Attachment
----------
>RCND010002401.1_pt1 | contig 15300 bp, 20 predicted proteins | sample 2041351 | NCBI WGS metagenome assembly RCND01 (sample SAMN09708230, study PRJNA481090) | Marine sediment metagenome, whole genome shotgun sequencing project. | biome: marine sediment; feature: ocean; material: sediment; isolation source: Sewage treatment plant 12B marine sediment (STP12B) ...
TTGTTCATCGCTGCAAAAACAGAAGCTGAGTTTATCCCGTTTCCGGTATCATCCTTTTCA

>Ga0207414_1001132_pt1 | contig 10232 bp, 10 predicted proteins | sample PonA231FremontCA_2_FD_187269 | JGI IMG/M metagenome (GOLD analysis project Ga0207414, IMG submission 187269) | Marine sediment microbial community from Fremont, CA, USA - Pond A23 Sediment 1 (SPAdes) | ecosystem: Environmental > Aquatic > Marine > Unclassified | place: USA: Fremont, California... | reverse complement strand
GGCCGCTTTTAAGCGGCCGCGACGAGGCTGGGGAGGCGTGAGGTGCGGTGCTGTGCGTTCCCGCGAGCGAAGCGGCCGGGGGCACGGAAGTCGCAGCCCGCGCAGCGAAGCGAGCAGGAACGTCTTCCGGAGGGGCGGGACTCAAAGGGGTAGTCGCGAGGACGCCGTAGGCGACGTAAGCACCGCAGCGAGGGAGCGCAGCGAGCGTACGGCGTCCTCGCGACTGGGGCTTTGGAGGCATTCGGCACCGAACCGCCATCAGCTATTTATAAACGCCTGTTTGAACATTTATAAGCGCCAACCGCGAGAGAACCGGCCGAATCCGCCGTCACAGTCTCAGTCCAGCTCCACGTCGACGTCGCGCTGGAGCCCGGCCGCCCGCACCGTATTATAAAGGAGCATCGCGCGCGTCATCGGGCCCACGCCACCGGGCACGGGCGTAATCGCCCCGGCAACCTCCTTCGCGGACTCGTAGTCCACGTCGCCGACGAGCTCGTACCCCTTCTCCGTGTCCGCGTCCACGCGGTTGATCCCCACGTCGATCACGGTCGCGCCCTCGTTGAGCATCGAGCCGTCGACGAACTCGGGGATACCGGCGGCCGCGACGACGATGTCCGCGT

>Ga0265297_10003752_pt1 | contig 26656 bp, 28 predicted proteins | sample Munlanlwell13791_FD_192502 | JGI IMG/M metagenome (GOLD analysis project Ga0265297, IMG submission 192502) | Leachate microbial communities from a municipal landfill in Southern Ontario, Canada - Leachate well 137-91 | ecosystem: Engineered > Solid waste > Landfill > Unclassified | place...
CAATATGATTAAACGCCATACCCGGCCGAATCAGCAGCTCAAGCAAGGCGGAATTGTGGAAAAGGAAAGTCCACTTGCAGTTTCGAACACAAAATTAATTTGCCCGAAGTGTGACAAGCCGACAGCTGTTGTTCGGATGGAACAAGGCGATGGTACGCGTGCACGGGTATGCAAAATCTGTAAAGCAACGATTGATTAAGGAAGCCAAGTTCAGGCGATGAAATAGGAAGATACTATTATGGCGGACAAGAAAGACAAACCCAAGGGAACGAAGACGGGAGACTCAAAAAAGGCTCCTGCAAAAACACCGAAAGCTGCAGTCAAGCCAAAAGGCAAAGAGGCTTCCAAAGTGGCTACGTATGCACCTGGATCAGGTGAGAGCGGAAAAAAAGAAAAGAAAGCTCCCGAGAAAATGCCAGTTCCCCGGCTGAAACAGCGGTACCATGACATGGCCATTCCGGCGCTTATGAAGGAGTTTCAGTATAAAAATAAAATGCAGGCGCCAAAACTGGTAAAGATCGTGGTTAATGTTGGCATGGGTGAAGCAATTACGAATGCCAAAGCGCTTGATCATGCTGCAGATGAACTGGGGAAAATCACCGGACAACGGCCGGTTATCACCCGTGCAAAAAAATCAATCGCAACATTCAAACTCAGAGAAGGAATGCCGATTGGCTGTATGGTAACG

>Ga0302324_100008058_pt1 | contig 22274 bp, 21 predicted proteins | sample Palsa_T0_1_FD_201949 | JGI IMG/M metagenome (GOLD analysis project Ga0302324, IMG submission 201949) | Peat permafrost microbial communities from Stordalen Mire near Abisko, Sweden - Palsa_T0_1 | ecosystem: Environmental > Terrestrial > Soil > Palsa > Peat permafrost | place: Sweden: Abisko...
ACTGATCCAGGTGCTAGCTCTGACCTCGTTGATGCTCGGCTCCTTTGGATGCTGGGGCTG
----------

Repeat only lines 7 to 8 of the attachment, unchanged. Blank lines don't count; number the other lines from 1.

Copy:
>Ga0302324_100008058_pt1 | contig 22274 bp, 21 predicted proteins | sample Palsa_T0_1_FD_201949 | JGI IMG/M metagenome (GOLD analysis project Ga0302324, IMG submission 201949) | Peat permafrost microbial communities from Stordalen Mire near Abisko, Sweden - Palsa_T0_1 | ecosystem: Environmental > Terrestrial > Soil > Palsa > Peat permafrost | place: Sweden: Abisko...
ACTGATCCAGGTGCTAGCTCTGACCTCGTTGATGCTCGGCTCCTTTGGATGCTGGGGCTG